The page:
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The Leveraging Exercise to Age in Place (LEAP) Study: Engaging Older Adults in Community-Based Exercise Classes to Impact Loneliness and Social Isolation



Social isolation and loneliness are associated with morbidity and mortality in older adults. Limited evidence exists regarding which interventions improve connectedness in this population.


In this pre-post study we assessed community-based group health class participants' (age ≥50) loneliness and social isolation. Participants (n = 382) were referred by a Cedars-Sinai Medical Network (Los Angeles, California) healthcare provider or self-referred from the community (July 2017-March 2020).


Participants met with a program coordinator and selected Arthritis Exercise, Tai Chi for Arthritis, EnhanceFitness, or the Healthier Living Workshop.


We measured social isolation using the Duke Social Support Index (DSSI) and loneliness using the UCLA 3-item Loneliness Scale at baseline, class completion, and 6 months.


Mean age was 76.8 years (standard deviation, SD = 9.1); 315 (83.1%) were female; 173 (45.9%) were Non-Hispanic white; 143 (37.9%) were Non-Hispanic Black; 173 (46.1%) lived alone; mean baseline DSSI score was 26.9 (SD = 4.0) and mean baseline UCLA score was 4.8 (SD = 1.8). On multivariable analysis adjusted for gender, race/ethnicity, income, self-rated health, and household size, DSSI improved by 2.4% at 6-week compared to baseline (estimated ratio, ER: 1.024; 95% confidence interval [CI]: 1.010-1.038; p-value = 0.001), and 3.3% at 6-month (ER: 1.033; 95% CI: 1.016-1.050; p-value <0.001). UCLA score after adjusting for age, gender, race/ethnicity, live alone, number of chronic conditions, income, and self-rated health, did not change at 6-week (ER: 0.994; 95% CI: 0.962-1.027; p-value = 0.713), but decreased by 6.9% at 6-months (ER: 0.931; 95% CI: 0.895-0.968; p-value <0.001).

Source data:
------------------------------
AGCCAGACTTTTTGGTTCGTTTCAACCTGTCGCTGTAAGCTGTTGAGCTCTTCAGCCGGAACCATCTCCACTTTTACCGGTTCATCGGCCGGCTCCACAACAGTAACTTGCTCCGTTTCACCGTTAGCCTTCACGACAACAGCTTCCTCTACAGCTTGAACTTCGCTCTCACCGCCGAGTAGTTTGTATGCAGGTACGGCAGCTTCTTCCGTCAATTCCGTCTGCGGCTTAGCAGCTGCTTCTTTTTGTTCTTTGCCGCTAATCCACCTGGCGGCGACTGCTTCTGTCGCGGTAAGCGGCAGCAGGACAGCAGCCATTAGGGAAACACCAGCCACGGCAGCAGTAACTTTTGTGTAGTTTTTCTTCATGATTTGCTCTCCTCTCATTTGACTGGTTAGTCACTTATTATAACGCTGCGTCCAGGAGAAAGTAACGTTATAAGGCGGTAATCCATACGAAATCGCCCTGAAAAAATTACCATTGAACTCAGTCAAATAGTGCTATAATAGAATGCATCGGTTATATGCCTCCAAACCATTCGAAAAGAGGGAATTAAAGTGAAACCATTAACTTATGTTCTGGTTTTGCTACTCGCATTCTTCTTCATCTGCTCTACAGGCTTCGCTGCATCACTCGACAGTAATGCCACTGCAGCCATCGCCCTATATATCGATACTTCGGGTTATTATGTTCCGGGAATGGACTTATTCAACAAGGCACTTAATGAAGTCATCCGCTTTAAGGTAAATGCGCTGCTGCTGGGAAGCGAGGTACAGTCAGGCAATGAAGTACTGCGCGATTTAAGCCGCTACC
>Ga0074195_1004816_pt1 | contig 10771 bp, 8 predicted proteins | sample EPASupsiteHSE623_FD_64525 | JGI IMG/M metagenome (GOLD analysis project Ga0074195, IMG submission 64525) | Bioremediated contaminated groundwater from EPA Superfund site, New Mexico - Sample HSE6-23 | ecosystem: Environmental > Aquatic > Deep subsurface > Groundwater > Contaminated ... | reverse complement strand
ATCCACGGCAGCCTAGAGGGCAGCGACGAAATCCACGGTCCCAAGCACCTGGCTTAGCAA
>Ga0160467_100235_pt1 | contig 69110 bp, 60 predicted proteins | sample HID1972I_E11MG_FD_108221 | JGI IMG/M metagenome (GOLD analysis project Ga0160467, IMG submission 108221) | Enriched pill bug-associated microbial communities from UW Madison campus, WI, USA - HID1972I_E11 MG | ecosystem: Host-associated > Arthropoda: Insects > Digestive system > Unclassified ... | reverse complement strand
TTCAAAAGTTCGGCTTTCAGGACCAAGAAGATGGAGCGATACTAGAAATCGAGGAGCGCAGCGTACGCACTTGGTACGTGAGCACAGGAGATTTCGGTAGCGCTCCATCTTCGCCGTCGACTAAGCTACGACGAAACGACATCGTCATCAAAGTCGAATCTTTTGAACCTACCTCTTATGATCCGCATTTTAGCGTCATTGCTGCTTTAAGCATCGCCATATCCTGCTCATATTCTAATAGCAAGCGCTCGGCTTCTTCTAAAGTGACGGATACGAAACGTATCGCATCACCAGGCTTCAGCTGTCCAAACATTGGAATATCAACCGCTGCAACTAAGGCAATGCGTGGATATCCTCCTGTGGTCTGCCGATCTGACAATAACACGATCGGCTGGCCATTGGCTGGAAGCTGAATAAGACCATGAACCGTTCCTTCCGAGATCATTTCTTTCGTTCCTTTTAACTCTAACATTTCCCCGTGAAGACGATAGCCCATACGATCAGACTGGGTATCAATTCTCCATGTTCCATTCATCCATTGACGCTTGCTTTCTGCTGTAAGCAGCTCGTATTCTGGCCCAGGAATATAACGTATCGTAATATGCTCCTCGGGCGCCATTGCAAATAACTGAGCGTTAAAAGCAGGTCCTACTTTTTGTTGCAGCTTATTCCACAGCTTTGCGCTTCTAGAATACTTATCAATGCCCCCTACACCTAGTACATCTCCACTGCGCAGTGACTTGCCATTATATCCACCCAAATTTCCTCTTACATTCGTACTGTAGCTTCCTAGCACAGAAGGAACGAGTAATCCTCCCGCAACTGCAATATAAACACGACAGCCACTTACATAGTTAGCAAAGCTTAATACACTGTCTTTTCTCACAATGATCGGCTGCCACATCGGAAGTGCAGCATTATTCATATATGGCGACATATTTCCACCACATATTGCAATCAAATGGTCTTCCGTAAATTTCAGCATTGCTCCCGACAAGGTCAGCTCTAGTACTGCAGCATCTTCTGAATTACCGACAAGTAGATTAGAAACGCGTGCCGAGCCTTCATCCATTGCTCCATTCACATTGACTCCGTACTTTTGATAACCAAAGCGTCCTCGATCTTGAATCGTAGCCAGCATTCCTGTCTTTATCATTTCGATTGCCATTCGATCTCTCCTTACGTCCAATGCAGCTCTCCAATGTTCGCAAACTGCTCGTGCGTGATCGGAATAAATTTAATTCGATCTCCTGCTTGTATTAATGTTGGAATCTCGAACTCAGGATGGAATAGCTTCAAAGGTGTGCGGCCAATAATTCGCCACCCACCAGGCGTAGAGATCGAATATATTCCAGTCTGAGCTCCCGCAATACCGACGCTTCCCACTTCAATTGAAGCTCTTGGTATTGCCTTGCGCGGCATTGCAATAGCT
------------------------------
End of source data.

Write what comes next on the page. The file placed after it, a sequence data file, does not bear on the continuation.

Community-based group health class participants reported decreased loneliness and social isolation at 6-month follow-up.

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